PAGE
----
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    I use evil-mode in Emacs. This is almost feature-complete and supports text-objects. It also have various extensions like evil-surround and evil-numbers (for increment and decrement). I like to think of Emacs as a general-purpose development environment and evil-mode as the sensible keybinding list for editing. Since it supports all the features that the author has mentioned, I think it flies right at the face of the conclusion.

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      Can you expand on the “general-purpose development environment” part? Specifically what IDE features you are using that VIM doesn’t have?

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        Feature debates tend to go down the wrong path because everyone uses a different subset.

        Instead I find that the best argument for using emacs / EVIL over vim is based on how crappy vimscript is. Also, instead of thinking of emacs as another text editor, it’s probably better to think of it as a super powerful elisp repl that happens to do text editing. emacs internals are completely exposed to the user as opposed to what’s available via vimscript.

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          Yeah, I have no intentions of starting a feature-off. I have recently started using emacs (evil-mode because muscle memory) but I still use it very much like vim, mostly because I have no exposure to the more ide like features (read none).

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            Most of the stuff you get in an IDE you also get via extensions or standalone tool support (built-in debugger, project building, checkout / checkin, ctags / cscope support). I don’t mind keeping another terminal open for tooling stuff so that doesn’t bother me, but in my opinion the biggest advantage of IDEs is good ctags / cscope support.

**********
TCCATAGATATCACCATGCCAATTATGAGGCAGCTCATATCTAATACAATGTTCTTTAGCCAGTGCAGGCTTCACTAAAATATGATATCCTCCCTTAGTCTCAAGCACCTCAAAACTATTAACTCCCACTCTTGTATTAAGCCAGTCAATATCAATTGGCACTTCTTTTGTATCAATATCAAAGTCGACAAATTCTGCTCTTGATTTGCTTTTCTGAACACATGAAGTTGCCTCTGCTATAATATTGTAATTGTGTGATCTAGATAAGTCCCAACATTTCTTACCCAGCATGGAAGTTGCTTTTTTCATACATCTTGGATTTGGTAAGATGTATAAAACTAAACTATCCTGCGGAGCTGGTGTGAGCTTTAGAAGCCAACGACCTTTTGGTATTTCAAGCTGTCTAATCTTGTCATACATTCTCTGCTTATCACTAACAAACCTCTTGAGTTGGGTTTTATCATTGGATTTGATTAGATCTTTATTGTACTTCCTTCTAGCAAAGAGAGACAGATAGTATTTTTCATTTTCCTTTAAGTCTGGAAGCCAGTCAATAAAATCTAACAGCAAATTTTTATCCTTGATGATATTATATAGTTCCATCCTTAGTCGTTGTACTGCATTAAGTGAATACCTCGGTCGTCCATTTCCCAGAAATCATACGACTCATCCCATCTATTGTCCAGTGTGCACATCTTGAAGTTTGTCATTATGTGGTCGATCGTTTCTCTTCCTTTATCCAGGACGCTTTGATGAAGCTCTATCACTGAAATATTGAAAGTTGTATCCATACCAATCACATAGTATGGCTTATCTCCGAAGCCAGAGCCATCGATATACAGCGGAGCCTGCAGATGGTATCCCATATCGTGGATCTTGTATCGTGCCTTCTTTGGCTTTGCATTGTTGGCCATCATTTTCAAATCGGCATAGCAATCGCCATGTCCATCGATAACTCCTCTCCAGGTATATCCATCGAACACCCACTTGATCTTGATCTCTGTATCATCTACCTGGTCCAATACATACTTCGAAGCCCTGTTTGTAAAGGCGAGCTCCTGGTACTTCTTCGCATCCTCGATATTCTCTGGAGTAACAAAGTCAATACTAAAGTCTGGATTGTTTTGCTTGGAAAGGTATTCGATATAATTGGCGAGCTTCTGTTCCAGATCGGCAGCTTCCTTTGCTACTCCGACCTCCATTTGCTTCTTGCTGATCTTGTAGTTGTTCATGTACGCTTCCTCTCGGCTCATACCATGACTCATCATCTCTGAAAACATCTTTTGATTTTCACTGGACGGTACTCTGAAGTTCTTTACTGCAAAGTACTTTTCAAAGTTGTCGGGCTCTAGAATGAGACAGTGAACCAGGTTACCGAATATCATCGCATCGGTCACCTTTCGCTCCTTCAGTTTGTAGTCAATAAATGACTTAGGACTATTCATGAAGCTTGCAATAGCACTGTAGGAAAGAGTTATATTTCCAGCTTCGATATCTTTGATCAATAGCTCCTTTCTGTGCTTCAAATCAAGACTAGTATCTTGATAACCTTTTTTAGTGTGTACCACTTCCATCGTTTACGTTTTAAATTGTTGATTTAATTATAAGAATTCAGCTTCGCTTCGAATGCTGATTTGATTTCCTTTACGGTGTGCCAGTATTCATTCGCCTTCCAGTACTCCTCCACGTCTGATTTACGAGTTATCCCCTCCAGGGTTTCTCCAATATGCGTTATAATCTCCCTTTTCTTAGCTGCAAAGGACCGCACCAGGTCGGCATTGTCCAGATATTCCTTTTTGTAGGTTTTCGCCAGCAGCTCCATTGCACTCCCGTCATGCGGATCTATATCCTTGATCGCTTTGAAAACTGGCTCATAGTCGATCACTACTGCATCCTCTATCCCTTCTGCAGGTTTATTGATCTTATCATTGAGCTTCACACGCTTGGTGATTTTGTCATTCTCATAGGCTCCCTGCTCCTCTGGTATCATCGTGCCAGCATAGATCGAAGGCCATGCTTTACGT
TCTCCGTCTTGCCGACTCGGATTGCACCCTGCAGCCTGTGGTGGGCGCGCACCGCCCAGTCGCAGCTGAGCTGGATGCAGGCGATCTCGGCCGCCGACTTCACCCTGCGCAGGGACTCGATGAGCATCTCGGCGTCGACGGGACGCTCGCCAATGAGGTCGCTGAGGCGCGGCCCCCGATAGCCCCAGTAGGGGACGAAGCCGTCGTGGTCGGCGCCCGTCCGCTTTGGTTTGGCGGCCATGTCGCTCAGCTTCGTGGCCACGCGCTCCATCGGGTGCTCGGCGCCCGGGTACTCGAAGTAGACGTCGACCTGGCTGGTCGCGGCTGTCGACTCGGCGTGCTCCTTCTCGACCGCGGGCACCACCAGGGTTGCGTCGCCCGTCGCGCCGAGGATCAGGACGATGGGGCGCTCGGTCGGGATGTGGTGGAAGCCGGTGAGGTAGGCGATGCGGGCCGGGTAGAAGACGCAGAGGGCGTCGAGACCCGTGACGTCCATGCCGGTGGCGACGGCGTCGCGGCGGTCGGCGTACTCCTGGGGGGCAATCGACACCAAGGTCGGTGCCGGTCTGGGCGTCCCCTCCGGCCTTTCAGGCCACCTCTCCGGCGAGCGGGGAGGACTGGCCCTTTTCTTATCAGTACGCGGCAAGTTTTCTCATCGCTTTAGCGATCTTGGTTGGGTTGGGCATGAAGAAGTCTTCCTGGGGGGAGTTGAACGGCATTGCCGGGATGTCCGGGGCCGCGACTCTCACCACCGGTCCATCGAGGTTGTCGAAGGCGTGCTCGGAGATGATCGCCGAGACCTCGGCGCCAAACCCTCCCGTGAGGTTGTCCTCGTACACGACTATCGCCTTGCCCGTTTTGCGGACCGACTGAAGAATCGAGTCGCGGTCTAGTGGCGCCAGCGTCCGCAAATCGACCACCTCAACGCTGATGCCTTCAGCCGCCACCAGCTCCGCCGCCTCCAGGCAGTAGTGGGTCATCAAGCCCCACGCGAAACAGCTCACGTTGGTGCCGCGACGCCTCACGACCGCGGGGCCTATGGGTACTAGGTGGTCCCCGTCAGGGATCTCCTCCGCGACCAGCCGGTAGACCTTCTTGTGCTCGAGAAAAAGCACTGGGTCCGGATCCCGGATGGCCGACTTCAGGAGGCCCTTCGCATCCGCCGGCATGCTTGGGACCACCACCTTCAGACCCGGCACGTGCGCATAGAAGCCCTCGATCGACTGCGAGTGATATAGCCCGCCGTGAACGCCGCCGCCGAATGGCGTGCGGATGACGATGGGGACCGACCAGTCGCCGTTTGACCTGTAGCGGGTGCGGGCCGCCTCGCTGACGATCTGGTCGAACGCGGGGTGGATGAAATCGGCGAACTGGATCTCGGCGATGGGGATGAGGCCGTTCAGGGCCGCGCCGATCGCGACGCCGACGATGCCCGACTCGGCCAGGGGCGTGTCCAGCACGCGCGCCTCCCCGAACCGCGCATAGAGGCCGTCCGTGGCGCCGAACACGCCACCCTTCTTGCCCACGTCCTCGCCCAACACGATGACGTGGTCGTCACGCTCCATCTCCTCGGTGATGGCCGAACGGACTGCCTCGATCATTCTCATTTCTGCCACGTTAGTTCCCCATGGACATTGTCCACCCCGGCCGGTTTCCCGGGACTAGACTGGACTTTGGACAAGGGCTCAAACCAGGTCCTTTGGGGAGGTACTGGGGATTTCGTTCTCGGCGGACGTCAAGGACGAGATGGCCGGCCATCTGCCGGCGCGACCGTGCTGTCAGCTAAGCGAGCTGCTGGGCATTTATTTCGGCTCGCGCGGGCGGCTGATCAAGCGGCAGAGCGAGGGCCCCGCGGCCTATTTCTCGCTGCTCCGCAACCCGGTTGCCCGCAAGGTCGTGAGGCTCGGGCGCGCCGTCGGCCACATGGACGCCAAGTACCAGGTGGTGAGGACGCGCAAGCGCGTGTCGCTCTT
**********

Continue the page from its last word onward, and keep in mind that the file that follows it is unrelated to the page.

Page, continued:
Let’s take this example:

            class A(object):
                def foo():
            class B(object):
                def foo():
            a = A()

            ctags has poor OOP hierarchy support and doesn’t know where a.foo() points to. It will bring up a list of all foo() definitions with the most likely one first. This is ok in small projects, but a pain point in larger codebases.

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          I love the buffer management capabilities of Emacs. At any given point, I have 40+ buffers and with ido, buffer-name completion is brilliant. (perspective-mode is something you should not miss too)

          The M-x shell is good enough for 99% of the things I need to do, but M-x term is always there (which can run a full vim inside it if you wanted) for more curses-oriented apps.

          The self-documenting and completely customizable nature of the editor and most packages is also a very important feature for me.

          I don’t really need auto-completion so much (M-/ in emacs | C-n C-p in evil) is often enough for me). But I do use auto-complete-mode when I know long words are going to repeat often enough.

          With evil-mode find and replace shows a hint of what it is going to replace. Beat that, other editors.

          Also, I use ace-jump-mode (which I think is inspired from a similarly named vim plugin) for lightning fast navigation. magit satisfies all my git needs.

          I have been using dired for ages and I still think it is one of the best file-managers out there.

          All said and done, given the number of languages I fiddle with, I don’t care about context-sensitive completion. I would need 10 different IDEs to do that efficiently. I am happy with a fast, dumb, text-based auto-complete.

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        The article is spot on. What seems to have happened with text editors in the past few years is that we’ve traded off a lot of power in favor of easier learning curves and UI. The challenge for the next big deal text editor is to achieve both of those two things without trading off too much power.